Punchbowl Viewpoint2.1500
High Bridge3.3570
4.5 Mile Bridge4.1700
Tunnel Falls61040
Twister Falls6.21120
Start of Climb / Eagle Tanner7.51580
Indian Springs Junction9.52320
Wahtum Lake13.33725

3D Map

Eagle Creek Trail 3d Map
In the first half of the hike, the Eagle Creek Trail follows the creek, crossing over and back once. If you continue up to Wahtum Lake, you’ll double back and climb up the side of the canyon to the lake.

Trail Conditions

Eagle Creek Trail 7
There are several signs along the way, mainly on the beginning (and most popular) sections of the trail.
Eagle Creek Trail 8
There is the occasional downed tree or washout. Generally the culprits in the first few miles are quickly cleared. In areas heavily affected by the 2017 fire, there are more downed trees. Miles 7-12, which go through a large burn area and don’t get a ton of traffic, can be particularly challenging.
Eagle Creek Trail 20
The cables sections can be scary for some hikers. In several sections the trail has been blasted out of the basalt cliffside. The path can be rocky and often wet, but is generally always 4 feet wide. Use the cable handholds, walk with care, and take your time. While they can be intimidating, it’s nothing as scary or challenging as the cables on Half Dome. That said, it’s not a good experience for small children or dogs.
Eagle Creek Trail 6
I’ll point out the major named waterfalls, but keep your eyes open for the dozens of unnamed falls along the route, especially in wet weather. As you hike it will seem like every twist and turn has more waterfalls to offer.

Hike Brief

Eagle Creek Fire
The Eagle Creek Trail is where the devastating Eagle Creek Fire of 2017 started when a teenager threw a smoke bomb off the side of the cliff from the trail, about 1.5 miles into the hike. Photo Curtis Gregory Perry

Eagle Creek Trail Hike Directions

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Video Directions

Eagle Creek Trail to Punchbowl Falls

Eagle Creek Trail 13
Check out the trail board for any notices before you start.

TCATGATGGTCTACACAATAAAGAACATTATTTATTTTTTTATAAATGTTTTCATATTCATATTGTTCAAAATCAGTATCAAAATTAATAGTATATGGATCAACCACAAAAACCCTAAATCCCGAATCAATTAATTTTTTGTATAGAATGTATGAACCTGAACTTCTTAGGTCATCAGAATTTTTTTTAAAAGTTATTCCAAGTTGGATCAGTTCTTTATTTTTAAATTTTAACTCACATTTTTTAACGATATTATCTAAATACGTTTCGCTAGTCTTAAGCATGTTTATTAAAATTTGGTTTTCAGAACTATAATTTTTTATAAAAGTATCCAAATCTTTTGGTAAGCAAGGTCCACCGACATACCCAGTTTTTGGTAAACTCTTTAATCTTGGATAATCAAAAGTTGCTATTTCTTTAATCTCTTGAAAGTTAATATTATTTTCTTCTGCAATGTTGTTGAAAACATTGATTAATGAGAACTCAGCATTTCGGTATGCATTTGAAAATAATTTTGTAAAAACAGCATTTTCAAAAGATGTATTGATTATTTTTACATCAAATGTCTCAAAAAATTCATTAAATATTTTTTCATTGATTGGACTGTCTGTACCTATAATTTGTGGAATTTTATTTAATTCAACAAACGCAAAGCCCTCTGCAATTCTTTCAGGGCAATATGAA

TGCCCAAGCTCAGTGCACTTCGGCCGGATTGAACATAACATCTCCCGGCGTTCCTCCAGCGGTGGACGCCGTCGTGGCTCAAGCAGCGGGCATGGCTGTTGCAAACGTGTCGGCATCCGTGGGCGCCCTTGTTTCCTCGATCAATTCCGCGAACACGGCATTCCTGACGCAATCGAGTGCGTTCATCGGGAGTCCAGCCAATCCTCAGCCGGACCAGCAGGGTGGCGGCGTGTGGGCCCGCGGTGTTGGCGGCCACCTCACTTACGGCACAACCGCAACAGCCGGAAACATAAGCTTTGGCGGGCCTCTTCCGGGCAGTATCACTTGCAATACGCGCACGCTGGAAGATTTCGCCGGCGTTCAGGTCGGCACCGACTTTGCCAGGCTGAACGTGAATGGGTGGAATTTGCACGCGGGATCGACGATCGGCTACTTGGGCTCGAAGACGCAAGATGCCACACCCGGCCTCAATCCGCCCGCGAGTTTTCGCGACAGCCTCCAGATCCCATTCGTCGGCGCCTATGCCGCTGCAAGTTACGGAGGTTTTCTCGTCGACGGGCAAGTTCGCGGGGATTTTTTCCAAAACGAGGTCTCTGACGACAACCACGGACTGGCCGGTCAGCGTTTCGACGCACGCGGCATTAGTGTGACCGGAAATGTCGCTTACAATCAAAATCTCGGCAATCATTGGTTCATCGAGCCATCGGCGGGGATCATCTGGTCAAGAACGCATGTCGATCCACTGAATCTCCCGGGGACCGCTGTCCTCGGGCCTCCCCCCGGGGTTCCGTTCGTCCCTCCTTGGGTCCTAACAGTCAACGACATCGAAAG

Eagle Creek Trail 14
And then start the trail, which is right next to the trail board.
Eagle Creek Trail 15
At the start there’s a sign with mileages to the popular destinations.
Eagle Creek Trail 1
You’ll be hiking above Eagle Creek, which is down to your right. Right from the start, the hike is beautiful.
Eagle Creek Trail 16
Cross the bridge, one of several on the trail.
Eagle Creek Trail 17
When it’s wet out, you’ll have little waterfalls like this to cross through.
Eagle Creek Trail 18
At about 0.7 miles in, you encounter your first cables section. The trail was blasted out of the volcanic basalt rock cliffs, which are 20 million years old.
Eagle Creek Trail 21
At about 1.3 miles in you’ll have a nice viewpoint up the gorge formed by the creek, with Metlako Falls in the distance.
Eagle Creek Trail 22
And then as you get closer, you’ll be able to see the 82 foot Metlako Falls across the creek. It’s named after the Native People’s goddess of salmon; this is the limit of how far salmon can spawn up Eagle Creek.
Eagle Creek Trail 23
Shortly after that you’ll cross the concrete steps over Sorenson Creek. If you look up and to your left, you can see the 100 foot Sorenson Falls.
Eagle Creek Trail 24
At about 1.8 miles you’ll reach the wide junction with the Lower Punchbowl Falls Trail. It’s only 0.25 miles down, so lets check it out.
Eagle Creek Trail 25
There’s a steep little downhill.
Eagle Creek Trail 27
And then you reach the creek. In this picture, the creek is impassable. But when the water is lower, you can scramble up the creek and boulders to get views of Lower Punchbowl Falls.

Let’s head back up to the last junction.

Eagle Creek Trail 29
Continue a few minutes down the Eagle Creek Trail to another wide clearing. The trail continues left, and the Punchbowl Falls viewpoint is on the right.
Eagle Creek Trail 30
And then you’ll reach the iconic 35-foot Punchbowl Falls. It’s called punchbowl because of the circular “punchbowl” shape that the water carved out of the rock. Don’t be tempted to cross the fence here or jump in the water, the ground is loose and it’s the busiest rescue spot on the entire trail.

Punchbowl Falls to Tunnel Falls

Eagle Creek Trail 31
Continue past Punchbowl Falls and over the Tish Creek Bridge, which was lowered here by a helicopter.
Eagle Creek Trail 32
The trail becomes much mellower as you leave the crowds at Punchbowl Falls behind.
Eagle Creek Trail 33
And then you cross over the Fern Creek Bridge, also lowered here by a helicopter.
Eagle Creek Trail 34
Pass through the moss-covered scree field.
Eagle Creek Trail 35
Then you’ll navigate the third cables section.
Eagle Creek Trail 36